Food insecurity service day inspires Missouri teen to act local

Aly Francis attends the Missouri State Fair to show swine and sheep every year. In 2018, she assisted with the FFA Food Insecurity Service Day. More than 100,000 child-friendly meals were packaged that day.

Before leaving for the fair, the 18-year-old from Paris, Missouri, stopped at the local Abel’s Quick Shop. There Francis overheard a woman tell the cashier she had only one piece of chicken to use for the rest of the week for food. This snippet of conversation made Francis realize something needed to change in the community.

“This service day sparked an inspiration to donate my hogs I showed at the State Fair and process them to give to my hometown senior center, The Monroe Manor,” Francis said. Her first trip to the Senior Center made her realize the impact her donation had on the community.

“When I walked in the door with a handful of pork cuts, all the senior citizens in the room lit up in happiness and joy,” Francis said. “That moment made me feel good because I did not start this project to help myself; but instead to help others in my community who I care so deeply about.”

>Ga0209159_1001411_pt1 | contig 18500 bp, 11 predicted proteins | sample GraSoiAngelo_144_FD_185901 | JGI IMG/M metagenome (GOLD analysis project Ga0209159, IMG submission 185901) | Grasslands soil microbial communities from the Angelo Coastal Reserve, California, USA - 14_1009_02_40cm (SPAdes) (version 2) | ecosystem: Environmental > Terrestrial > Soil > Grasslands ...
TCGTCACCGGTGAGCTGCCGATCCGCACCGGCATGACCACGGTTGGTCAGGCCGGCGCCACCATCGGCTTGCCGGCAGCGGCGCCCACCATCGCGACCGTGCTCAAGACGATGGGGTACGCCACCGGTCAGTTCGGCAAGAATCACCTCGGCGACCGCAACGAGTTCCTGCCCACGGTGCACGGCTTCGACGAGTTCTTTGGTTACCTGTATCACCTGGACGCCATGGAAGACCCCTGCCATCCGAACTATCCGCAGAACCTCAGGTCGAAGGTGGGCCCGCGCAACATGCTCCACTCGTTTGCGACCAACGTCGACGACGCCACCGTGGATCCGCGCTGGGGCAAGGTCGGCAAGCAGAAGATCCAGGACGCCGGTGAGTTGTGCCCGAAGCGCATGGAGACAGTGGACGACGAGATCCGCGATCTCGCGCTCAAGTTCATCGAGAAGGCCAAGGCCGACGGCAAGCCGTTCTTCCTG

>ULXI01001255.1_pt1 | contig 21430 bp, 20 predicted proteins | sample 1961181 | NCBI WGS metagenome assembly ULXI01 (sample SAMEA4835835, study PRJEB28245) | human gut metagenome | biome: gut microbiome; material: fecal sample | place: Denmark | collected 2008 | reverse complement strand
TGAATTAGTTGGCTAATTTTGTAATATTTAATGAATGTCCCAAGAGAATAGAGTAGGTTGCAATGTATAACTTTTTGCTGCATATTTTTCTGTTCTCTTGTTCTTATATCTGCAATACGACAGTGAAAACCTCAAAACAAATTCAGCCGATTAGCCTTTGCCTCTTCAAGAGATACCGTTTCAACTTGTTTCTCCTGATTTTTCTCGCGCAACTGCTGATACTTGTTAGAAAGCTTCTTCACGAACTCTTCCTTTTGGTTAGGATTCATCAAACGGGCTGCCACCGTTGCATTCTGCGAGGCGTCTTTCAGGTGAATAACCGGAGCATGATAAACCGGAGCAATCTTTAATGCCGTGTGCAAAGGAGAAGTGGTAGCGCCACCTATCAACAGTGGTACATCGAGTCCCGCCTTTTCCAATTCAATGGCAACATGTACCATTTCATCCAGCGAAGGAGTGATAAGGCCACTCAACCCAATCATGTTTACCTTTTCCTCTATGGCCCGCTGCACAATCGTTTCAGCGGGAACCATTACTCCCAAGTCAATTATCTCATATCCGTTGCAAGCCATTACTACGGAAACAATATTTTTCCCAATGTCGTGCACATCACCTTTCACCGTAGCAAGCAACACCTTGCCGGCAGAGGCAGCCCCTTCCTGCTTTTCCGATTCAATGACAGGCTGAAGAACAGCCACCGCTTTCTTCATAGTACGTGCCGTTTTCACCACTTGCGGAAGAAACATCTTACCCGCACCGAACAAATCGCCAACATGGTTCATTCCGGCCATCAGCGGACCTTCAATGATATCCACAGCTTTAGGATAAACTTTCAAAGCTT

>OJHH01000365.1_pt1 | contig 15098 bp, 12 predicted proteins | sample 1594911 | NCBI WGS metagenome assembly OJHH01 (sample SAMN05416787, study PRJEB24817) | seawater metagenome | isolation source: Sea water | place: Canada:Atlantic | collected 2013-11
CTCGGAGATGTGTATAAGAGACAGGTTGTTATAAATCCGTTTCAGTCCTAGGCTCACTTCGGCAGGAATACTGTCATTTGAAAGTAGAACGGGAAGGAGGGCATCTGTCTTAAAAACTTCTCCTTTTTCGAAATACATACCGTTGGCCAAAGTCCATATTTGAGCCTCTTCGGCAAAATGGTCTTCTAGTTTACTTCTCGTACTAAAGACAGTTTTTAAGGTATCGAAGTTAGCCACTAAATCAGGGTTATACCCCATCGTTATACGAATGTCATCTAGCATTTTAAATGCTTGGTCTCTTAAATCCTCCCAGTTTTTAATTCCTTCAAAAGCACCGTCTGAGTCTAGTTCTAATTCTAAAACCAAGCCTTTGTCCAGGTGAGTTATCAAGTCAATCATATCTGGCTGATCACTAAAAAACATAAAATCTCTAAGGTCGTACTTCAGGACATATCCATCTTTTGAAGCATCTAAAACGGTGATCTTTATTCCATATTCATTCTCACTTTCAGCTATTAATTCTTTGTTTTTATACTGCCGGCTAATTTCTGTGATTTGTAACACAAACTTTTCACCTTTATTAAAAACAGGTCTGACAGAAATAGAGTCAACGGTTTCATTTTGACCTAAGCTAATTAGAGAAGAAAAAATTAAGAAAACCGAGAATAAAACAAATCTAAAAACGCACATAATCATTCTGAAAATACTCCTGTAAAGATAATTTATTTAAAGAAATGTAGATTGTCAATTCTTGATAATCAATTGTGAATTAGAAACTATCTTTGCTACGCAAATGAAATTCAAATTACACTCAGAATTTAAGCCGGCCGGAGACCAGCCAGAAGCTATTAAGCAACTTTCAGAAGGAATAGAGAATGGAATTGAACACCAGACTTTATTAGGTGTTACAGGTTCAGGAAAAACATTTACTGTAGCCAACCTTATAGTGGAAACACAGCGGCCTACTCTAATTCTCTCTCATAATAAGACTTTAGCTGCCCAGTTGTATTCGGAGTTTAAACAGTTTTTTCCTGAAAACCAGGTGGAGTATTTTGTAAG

Since Francis’ first donation, she decided to open the opportunity to other young people. Participants donate their market animals to local food banks, senior centers and other organizations.

Denise Damron, executive director of the United Way of the Mark Twain Area, helped Francis secure funding for the animal processing fees through the General Mills Hometown Grant-Making Program. A recent $5,000 donation from the Community Foundation is also being put towards the processing fees. More than 14 individuals have donated animals or cured hams to Francis’s Project – Feeding the Needy.

Maggie Cummins, a 13-year-old Paris, Missouri, native, donated her market hog to the Paris Senior Center in 2019. Cummins said that each year after the State Fair she plans to donate at least one animal. Cummins said she enjoys giving back because it is a way to help her community.